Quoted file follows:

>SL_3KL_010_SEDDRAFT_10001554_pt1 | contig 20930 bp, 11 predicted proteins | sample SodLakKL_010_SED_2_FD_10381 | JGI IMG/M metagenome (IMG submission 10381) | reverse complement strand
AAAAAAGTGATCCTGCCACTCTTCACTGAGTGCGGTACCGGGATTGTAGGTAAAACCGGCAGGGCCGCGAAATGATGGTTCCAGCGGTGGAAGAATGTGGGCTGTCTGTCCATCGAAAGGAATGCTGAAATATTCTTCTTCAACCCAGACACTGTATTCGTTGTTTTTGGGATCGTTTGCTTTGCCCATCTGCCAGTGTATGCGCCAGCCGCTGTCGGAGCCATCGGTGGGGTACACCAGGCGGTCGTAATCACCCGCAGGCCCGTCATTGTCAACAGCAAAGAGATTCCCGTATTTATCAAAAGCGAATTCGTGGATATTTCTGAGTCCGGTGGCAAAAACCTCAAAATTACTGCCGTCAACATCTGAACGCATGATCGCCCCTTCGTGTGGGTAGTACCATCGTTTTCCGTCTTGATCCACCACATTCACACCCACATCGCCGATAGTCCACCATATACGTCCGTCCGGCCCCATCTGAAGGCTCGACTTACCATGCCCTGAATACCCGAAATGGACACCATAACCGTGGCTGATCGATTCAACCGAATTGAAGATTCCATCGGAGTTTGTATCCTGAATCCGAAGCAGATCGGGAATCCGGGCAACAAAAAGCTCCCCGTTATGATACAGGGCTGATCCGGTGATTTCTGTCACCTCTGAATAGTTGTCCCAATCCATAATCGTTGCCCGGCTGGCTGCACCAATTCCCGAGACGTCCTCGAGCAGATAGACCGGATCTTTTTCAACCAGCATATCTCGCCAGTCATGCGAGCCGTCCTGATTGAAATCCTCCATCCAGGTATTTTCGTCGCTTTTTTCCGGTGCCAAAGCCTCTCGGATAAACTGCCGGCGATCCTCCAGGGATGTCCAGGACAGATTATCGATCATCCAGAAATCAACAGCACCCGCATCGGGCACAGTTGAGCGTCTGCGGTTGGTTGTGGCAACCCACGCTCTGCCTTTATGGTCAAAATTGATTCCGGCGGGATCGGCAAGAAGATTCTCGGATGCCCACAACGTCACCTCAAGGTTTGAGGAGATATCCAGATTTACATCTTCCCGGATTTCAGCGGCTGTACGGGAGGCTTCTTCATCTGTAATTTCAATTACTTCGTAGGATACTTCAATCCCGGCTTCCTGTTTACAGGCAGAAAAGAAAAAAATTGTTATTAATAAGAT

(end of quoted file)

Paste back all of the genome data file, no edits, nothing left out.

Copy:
>SL_3KL_010_SEDDRAFT_10001554_pt1 | contig 20930 bp, 11 predicted proteins | sample SodLakKL_010_SED_2_FD_10381 | JGI IMG/M metagenome (IMG submission 10381) | reverse complement strand
AAAAAAGTGATCCTGCCACTCTTCACTGAGTGCGGTACCGGGATTGTAGGTAAAACCGGCAGGGCCGCGAAATGATGGTTCCAGCGGTGGAAGAATGTGGGCTGTCTGTCCATCGAAAGGAATGCTGAAATATTCTTCTTCAACCCAGACACTGTATTCGTTGTTTTTGGGATCGTTTGCTTTGCCCATCTGCCAGTGTATGCGCCAGCCGCTGTCGGAGCCATCGGTGGGGTACACCAGGCGGTCGTAATCACCCGCAGGCCCGTCATTGTCAACAGCAAAGAGATTCCCGTATTTATCAAAAGCGAATTCGTGGATATTTCTGAGTCCGGTGGCAAAAACCTCAAAATTACTGCCGTCAACATCTGAACGCATGATCGCCCCTTCGTGTGGGTAGTACCATCGTTTTCCGTCTTGATCCACCACATTCACACCCACATCGCCGATAGTCCACCATATACGTCCGTCCGGCCCCATCTGAAGGCTCGACTTACCATGCCCTGAATACCCGAAATGGACACCATAACCGTGGCTGATCGATTCAACCGAATTGAAGATTCCATCGGAGTTTGTATCCTGAATCCGAAGCAGATCGGGAATCCGGGCAACAAAAAGCTCCCCGTTATGATACAGGGCTGATCCGGTGATTTCTGTCACCTCTGAATAGTTGTCCCAATCCATAATCGTTGCCCGGCTGGCTGCACCAATTCCCGAGACGTCCTCGAGCAGATAGACCGGATCTTTTTCAACCAGCATATCTCGCCAGTCATGCGAGCCGTCCTGATTGAAATCCTCCATCCAGGTATTTTCGTCGCTTTTTTCCGGTGCCAAAGCCTCTCGGATAAACTGCCGGCGATCCTCCAGGGATGTCCAGGACAGATTATCGATCATCCAGAAATCAACAGCACCCGCATCGGGCACAGTTGAGCGTCTGCGGTTGGTTGTGGCAACCCACGCTCTGCCTTTATGGTCAAAATTGATTCCGGCGGGATCGGCAAGAAGATTCTCGGATGCCCACAACGTCACCTCAAGGTTTGAGGAGATATCCAGATTTACATCTTCCCGGATTTCAGCGGCTGTACGGGAGGCTTCTTCATCTGTAATTTCAATTACTTCGTAGGATACTTCAATCCCGGCTTCCTGTTTACAGGCAGAAAAGAAAAAAATTGTTATTAATAAGAT